CRMG member, James Thorburn, worked with Marine Scotland Science members on the EMFF funded project to provide opportunities for the fishing industry to engage and collaborate with the scientific community, Statutory Nature Conservation Bodies and Government departments in Scotland, to carry out evidence gathering and marine monitoring to help deliver national and international requirements in relation to the protection and restoration of marine biodiversity (with a particular focus on Marine Protected Areas – MPAs).
The project supported three main survey types, those being drop-down video (DDV) monitoring, juvenile fish surveys and investigations into the movement ecology of flapper skate (Dipturus intermedius) within and adjacent to Marine Protected areas.
Eight DDV surveys were completed throughout 2018/19. The equipment was deployed from a fishing vessel and this sampling effort resulted in 130 hours of video footage, and 16,676 photographs.
A number of flapper skate (Dipturus intermedius), once common around the coast but now extinct in many areas, were also found in the Loch Sunart to the Sound of Jura MPA (designated for their protection in 2014). The project looked to track their movements and get a better understanding of how they use different habitats and also to see if the MPA is an important breeding ground.
Through the use of acoustic tags and acoustic receiver units deployed at locations within the MPA, it was possible to track the movement of skate within the MPA and to log the presence of the skate as they swam past.
Citation: G Pasco, B James, L Burke, C Johnston, K Orr, J Clarke, J Thorburn, P Boulcott, F Kent, L Kamphausen and R Sinclair (2021). Engaging the Fishing Industry in Marine Environmental Survey and Monitoring. Scottish Marine and Freshwater Science Vol 12 No 3, 68pp. DOI: 10.7489/12365-1
En el marco del proyecto “ Pesca y Agricultura en el Desierto, una plataforma para para entender cómo responder a el niño en el contexto del cambio climático en Sechura, Perú y con la finalidad de fortalecer las actividades de coordinación en la toma de información a pobladores de las comunidades aledañas a las lagunas Ñapique y La Niña en el desierto de Sechura,”; el equipo técnico de la Fundación para el Desarrollo Agrario (FDA) visitó el centro poblado de “Chutuque” en el distrito de Cristo Nos Valga, Sechura. La FDA contó con la presencia del Dr. Jaime Mendo y su equipo técnico; quienes se reunieron con el Sr. Bernardo Ruiz Tume (presidente del COMITÉ DE USUARIOS DE USO TEMPORAL DE AGUA PARA RIEGO AGRICOLA, GANADERÍA, PESQUERIA, TURISMO Y OTROS DEL MARGEN IZQUIERDO Y DERECHO DEL RIO PIURA, PROVINCIA SECHURA – R.A. N°040-2019-MDCNV/A) y el Sr. Diego Chunga Morales (teniente gobernador del centro poblado de “Chutuque”).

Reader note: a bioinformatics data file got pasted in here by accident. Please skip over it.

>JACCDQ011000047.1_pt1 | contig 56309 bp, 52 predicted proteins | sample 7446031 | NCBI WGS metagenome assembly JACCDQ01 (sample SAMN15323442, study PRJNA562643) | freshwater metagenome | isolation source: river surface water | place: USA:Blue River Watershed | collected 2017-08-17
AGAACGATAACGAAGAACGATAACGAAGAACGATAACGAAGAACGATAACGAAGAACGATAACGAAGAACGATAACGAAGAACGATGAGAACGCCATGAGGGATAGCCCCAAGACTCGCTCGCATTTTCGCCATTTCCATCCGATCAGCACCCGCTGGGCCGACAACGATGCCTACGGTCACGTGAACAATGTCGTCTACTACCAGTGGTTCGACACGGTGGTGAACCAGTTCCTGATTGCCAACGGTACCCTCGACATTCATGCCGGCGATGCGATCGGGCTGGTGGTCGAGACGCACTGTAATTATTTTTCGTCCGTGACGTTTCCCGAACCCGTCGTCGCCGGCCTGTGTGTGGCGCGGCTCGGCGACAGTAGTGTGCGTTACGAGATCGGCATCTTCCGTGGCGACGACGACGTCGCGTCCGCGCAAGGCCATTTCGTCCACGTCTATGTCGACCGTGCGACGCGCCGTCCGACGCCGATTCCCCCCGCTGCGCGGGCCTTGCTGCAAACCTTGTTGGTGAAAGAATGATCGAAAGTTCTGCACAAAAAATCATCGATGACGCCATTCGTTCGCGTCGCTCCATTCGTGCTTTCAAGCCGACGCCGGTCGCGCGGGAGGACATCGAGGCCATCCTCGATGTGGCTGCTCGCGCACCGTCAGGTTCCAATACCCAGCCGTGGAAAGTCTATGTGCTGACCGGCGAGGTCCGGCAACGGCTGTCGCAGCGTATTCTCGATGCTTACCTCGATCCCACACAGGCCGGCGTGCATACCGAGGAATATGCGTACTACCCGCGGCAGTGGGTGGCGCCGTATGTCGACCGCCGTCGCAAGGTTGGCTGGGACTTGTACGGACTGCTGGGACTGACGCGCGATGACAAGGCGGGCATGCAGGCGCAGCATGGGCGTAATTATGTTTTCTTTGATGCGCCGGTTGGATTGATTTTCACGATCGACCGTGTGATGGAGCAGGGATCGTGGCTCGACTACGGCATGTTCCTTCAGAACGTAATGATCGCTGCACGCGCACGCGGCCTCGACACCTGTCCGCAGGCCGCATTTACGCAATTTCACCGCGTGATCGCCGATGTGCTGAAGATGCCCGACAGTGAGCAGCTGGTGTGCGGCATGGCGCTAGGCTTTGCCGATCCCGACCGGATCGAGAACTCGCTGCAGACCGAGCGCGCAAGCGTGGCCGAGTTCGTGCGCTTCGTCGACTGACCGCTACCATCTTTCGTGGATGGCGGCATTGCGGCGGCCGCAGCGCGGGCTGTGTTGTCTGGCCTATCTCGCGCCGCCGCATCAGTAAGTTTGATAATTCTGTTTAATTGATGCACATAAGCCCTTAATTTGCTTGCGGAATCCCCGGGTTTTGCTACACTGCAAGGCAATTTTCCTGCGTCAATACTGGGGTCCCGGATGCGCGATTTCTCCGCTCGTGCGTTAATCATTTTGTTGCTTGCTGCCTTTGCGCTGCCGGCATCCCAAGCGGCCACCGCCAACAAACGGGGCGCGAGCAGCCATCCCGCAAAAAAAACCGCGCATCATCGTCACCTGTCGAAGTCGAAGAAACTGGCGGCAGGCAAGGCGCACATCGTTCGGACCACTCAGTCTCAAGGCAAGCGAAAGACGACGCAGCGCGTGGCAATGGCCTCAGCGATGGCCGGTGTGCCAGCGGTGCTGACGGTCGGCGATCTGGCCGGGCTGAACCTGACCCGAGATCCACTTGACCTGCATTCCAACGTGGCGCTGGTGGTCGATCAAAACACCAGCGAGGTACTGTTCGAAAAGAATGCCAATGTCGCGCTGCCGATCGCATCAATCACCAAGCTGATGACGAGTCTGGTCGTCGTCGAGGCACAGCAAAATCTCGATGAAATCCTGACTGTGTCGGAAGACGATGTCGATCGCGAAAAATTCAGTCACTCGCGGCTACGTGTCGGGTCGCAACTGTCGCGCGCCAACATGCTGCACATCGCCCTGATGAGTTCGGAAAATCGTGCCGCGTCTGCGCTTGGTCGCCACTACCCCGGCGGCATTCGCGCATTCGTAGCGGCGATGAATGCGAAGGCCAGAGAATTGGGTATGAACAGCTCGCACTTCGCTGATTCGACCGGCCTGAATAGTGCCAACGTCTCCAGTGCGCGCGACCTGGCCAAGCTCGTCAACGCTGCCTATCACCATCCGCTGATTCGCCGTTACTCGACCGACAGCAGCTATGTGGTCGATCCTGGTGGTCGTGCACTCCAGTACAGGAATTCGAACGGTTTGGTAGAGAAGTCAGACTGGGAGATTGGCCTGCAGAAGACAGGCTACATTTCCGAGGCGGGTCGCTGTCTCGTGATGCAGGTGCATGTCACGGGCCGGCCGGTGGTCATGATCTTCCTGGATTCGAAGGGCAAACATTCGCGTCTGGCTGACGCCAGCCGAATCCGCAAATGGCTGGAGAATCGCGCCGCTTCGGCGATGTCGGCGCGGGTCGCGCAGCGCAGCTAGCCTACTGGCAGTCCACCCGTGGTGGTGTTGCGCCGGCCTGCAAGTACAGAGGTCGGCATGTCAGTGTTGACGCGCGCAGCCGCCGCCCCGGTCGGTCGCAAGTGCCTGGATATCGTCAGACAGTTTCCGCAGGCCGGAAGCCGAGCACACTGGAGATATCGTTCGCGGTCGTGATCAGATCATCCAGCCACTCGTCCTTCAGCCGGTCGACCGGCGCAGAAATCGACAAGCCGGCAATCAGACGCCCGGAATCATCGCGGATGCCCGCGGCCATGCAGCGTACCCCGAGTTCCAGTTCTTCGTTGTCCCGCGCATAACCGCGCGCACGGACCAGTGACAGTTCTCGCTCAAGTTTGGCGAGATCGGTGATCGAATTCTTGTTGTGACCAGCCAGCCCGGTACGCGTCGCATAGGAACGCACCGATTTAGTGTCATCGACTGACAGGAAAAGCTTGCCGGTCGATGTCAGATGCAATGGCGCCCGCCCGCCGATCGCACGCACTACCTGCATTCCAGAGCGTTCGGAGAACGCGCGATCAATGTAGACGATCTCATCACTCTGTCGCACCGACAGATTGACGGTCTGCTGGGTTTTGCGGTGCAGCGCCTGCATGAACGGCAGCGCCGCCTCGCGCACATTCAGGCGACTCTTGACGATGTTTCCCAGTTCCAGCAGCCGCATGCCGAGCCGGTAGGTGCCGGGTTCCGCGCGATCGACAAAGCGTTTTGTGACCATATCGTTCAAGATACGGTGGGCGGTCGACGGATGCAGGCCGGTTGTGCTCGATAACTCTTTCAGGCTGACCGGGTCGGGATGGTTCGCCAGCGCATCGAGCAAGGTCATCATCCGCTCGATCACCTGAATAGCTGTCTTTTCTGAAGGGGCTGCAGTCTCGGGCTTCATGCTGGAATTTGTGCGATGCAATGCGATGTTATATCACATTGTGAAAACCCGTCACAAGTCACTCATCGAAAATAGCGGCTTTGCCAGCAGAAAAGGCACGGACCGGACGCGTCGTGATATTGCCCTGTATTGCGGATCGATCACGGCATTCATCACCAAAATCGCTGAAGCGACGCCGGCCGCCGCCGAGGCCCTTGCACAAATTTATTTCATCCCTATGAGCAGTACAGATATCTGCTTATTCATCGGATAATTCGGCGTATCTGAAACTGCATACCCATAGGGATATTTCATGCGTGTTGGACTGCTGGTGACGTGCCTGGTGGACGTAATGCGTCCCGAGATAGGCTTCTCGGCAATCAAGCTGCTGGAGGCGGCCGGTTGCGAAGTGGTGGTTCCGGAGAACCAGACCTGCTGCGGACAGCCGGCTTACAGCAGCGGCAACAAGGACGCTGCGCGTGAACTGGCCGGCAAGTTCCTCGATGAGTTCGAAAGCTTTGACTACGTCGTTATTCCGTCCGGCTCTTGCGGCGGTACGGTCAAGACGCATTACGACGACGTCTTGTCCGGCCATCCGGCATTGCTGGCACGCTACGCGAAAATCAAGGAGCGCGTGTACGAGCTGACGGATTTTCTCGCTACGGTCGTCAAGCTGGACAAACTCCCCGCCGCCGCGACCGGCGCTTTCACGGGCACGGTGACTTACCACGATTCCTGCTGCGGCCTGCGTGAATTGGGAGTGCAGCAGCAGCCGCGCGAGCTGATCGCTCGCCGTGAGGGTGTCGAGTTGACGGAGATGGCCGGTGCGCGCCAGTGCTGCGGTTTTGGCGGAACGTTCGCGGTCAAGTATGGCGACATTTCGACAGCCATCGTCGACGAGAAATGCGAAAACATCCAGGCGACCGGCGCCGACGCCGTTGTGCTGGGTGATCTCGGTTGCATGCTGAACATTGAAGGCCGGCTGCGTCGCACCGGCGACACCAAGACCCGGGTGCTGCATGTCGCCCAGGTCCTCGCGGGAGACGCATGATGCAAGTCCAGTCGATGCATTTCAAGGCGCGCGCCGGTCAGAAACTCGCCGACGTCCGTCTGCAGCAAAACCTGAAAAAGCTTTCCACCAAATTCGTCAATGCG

El Dr. Jaime Mendo inicio la reunión con una breve explicación del proyecto y su importancia para la toma de decisiones frente a las oportunidades que genera el Fenómeno El Niño en las actividades económicas locales, principalmente en la pesca y agricultura. Los señores Bernardo Tume y Diego Chunga manifestaron su interés en apoyar al proyecto para la realización de encuestas a más pobladores y se comprometieron a dar apoyo para que más comunidades de su organización puedan brindar facilidades para la toma de información. Asimismo, mencionaron que el mencionado comité vienen ejecutando un proyecto denominado “LA TAPA DEL CUY” cuyo fin es represar el agua que proviene del rio Piura y sea usado para la agricultura familiar; y solicitaron el apoyo para que a través de la universidad u otra institución se pueda desarrollar proyectos productivos como la acuicultura, producción de uvas, manejo de bosques de algarrobo, producción de artemias y la capacitación para el uso del riego tecnificado como alternativa ante la escasez de agua.
El equipo de FDA manifestó a los dirigentes la importancia de la organización para acceder a fondos concursables para la elaboración de proyectos pilotos productivos de impacto social, y se comprometió a contactar con profesores de la UNALM para que asesoren y capaciten virtualmente a los pobladores para el uso de riego tecnificado en la producción agrícola local. Cabe mencionar que los dirigentes vienen ejecutando un empadronamiento de los pobladores de su organización y se ofrecieron a facilitar la información que se necesite, esta organización contempla los centros poblados como “Mala Vida”, “Cerritos”, “Onza de Oro”, “Nuevo Pozo Oscuro”, “Los Jardines”, entre otros.
Finalmente, el equipo de la FDA llevo a cabo una reunión en Sechura con el Ing. Alex Eche Chunga (Gerente de desarrollo económico de la Municipalidad de Sechura) quien manifestó su interés en fortalecer el nivel de organización de estas comunidades para acceder a futuros fondos concursables y el apoyo logístico para continuar con las encuestas durante los siguientes meses.